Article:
Blue-green algae warnings for 11 Kansas lakes

Posted: Updated:
TOPEKA, Kan. (KAKE) -

The Kansas Department of Health and Environment, in conjunction with wildlife officials, has issued public health warnings for 11  lakes due to harmful blue-green algae blooms.

If a lake is under a public health warning for blue-green algae, activities such as boating and fishing may be safe. However, direct contact with water (i.e., wading, skiing and swimming) is strongly discouraged for people, pets and livestock.

The lakes currently under a watch or warning status are:

  • Warning: Brown State Fishing Lake, Brown County
  • Warning: Central Park Lake, Shawnee County
  • Warning: Hiawatha City Lake, Brown County
  • Warning: Marion County Lake, Marion County
  • Warning: Melvern Outlet River Pond, Osage County
  • Warning: Melvern Outlet Swim Pond, Osage County
  • Warning: Overbrook City Lake, Osage County
  • Warning: Perry Lake (Zone A), Jefferson County
  • Warning: Sam’s Pond, Syracuse, Hamilton County
  • Warning: South Lake, Johnson County
  • Warning: Webster Lake, Rooks County
  • Watch: Milford Reservoir (all zones), Geary, Dickinson and Clay counties
  • Watch: Perry Lake (Zones B, C and D), Jefferson County
  • Watch: Veteran’s Lake, Cowley County

Lakes under a warning are not closed. Marinas, lakeside businesses and park camping facilities are open for business. If swim beaches are closed, it will be specifically noted. Drinking water and showers at parks are safe and not affected by algae blooms. Boating and fishing are safe on lakes under a warning, but contact with the water should be avoided. It is safe to eat fish caught during a harmful blue-green algae outbreak, as long as the fish is rinsed with clean water. Only the fillet portion should be consumed, and all other parts should be discarded. Hands should also be washed with clean water after handling fish taken from an affected lake. Zoned lakes may have portions fully open for all recreation even if other portions are under a warning.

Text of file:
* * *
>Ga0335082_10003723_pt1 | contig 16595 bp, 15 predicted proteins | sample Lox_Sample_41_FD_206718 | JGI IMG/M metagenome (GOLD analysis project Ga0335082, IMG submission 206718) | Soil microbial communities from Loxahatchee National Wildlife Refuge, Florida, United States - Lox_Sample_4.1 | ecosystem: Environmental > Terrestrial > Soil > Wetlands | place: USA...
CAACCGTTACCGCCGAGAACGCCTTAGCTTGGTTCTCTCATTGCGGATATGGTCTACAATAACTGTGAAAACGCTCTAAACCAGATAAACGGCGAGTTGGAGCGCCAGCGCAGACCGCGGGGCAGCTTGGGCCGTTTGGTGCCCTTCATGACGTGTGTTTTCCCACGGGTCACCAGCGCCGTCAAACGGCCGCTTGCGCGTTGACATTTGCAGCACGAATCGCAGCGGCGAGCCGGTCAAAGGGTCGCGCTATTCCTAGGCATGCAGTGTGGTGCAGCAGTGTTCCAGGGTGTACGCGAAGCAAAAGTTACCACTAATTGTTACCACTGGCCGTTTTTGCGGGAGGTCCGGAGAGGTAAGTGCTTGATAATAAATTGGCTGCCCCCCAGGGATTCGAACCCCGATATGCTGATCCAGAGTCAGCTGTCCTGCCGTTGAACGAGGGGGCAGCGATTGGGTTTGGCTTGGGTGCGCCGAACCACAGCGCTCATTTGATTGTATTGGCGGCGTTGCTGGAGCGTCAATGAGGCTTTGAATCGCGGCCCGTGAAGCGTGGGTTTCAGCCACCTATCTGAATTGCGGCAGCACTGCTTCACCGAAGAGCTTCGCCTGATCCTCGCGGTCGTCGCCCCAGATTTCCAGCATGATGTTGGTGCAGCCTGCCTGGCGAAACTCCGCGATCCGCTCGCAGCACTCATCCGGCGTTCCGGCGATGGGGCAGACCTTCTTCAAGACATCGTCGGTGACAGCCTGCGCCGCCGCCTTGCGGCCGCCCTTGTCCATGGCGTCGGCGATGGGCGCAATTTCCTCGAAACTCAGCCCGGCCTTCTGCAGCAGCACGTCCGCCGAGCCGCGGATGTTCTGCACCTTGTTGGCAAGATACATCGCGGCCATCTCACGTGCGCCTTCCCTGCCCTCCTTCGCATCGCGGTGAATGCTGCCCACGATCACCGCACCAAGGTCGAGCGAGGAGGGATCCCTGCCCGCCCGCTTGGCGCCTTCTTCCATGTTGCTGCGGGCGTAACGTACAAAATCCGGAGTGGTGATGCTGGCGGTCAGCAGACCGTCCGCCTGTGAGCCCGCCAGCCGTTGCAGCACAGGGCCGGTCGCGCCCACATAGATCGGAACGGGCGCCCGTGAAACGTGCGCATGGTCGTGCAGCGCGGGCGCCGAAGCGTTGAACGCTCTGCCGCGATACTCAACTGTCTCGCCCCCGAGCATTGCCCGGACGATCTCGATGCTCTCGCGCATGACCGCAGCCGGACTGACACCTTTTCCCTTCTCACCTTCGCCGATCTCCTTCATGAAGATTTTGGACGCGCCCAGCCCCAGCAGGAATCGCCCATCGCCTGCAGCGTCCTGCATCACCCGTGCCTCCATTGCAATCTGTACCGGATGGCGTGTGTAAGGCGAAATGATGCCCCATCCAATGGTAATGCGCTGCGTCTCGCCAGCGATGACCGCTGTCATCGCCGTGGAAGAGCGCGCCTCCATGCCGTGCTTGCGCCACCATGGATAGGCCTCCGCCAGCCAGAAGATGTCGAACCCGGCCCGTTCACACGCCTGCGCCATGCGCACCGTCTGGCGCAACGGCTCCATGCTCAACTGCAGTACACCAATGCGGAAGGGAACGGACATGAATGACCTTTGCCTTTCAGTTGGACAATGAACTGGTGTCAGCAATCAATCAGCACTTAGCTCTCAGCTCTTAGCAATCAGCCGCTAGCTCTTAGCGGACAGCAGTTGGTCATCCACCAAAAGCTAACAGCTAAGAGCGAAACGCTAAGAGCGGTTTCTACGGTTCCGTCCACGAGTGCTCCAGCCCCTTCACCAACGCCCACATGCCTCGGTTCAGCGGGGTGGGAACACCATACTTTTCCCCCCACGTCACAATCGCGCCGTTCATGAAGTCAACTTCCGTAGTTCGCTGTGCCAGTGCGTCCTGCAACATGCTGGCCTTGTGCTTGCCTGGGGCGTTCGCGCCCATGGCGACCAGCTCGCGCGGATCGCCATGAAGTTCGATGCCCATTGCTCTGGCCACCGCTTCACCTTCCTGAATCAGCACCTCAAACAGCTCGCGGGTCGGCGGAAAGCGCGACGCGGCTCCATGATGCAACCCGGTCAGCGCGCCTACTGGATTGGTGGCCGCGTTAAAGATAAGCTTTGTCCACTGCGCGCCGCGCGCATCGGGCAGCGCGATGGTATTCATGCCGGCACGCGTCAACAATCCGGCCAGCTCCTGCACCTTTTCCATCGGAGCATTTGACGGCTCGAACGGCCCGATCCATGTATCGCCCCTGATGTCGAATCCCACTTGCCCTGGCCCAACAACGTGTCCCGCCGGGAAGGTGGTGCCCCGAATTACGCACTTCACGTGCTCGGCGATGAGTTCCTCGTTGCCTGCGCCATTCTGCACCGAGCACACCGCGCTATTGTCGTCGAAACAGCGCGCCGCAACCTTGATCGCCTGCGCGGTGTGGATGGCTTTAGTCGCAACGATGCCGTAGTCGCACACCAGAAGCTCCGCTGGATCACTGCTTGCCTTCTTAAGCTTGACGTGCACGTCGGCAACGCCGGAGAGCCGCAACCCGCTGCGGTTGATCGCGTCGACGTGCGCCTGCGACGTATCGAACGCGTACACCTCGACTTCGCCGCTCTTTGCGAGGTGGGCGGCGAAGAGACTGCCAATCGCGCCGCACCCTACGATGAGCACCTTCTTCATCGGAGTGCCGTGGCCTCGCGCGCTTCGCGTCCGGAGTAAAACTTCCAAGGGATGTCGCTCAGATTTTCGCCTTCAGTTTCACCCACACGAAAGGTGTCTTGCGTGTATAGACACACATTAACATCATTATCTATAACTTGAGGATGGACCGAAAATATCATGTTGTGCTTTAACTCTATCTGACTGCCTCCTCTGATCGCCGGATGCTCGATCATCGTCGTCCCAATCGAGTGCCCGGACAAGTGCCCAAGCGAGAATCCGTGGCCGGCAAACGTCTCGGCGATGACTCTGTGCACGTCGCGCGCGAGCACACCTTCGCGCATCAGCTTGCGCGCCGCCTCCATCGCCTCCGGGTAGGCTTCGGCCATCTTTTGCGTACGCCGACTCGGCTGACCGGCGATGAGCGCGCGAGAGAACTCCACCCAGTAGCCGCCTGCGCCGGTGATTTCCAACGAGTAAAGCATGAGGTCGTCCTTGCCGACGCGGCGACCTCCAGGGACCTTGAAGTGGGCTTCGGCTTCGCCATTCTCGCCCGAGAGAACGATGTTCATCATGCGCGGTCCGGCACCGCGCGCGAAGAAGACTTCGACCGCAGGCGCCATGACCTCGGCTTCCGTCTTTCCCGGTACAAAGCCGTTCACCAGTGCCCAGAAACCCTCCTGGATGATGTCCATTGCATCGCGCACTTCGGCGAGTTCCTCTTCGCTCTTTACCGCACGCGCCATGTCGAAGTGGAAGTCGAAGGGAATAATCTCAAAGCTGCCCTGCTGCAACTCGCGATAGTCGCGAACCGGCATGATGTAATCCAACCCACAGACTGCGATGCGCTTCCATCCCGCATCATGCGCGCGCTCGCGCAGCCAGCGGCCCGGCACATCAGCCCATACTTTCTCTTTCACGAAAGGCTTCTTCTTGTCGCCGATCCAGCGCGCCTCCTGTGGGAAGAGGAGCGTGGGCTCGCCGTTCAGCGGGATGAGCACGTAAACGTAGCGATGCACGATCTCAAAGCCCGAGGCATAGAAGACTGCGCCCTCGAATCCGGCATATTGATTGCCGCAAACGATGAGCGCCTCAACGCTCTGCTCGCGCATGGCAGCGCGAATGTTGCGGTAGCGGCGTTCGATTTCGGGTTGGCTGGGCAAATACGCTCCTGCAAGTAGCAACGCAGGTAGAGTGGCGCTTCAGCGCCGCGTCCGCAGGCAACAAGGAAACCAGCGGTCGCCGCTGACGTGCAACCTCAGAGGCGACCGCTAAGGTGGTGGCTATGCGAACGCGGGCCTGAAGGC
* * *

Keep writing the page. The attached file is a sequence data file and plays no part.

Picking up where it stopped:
Kansans should be aware that blooms are unpredictable. They can develop rapidly and may float around the lake, requiring visitors to exercise their best judgment. If there is scum, a paint-like surface or the water is bright green, avoid contact and keep pets away. These are indications that a harmful bloom may be present. Pet owners should be aware that animals that swim in or drink water affected by a harmful algal bloom or eat dried algae along the shore may become seriously ill or die.

When a warning is issued, KDHE recommends the following precautions be taken:

  • Lake water is not safe to drink for pets or livestock.
  • Lake water, regardless of blue-green algae status, should never be consumed by humans.
  • Water contact should be avoided.
  • Fish may be eaten as long as they are rinsed with clean water and only the fillet portion is consumed, while all other parts are discarded.
  • Do not allow pets to eat dried algae.
  • If lake water contacts skin, wash with clean water as soon as possible.
  • Avoid areas of visible algae accumulation.
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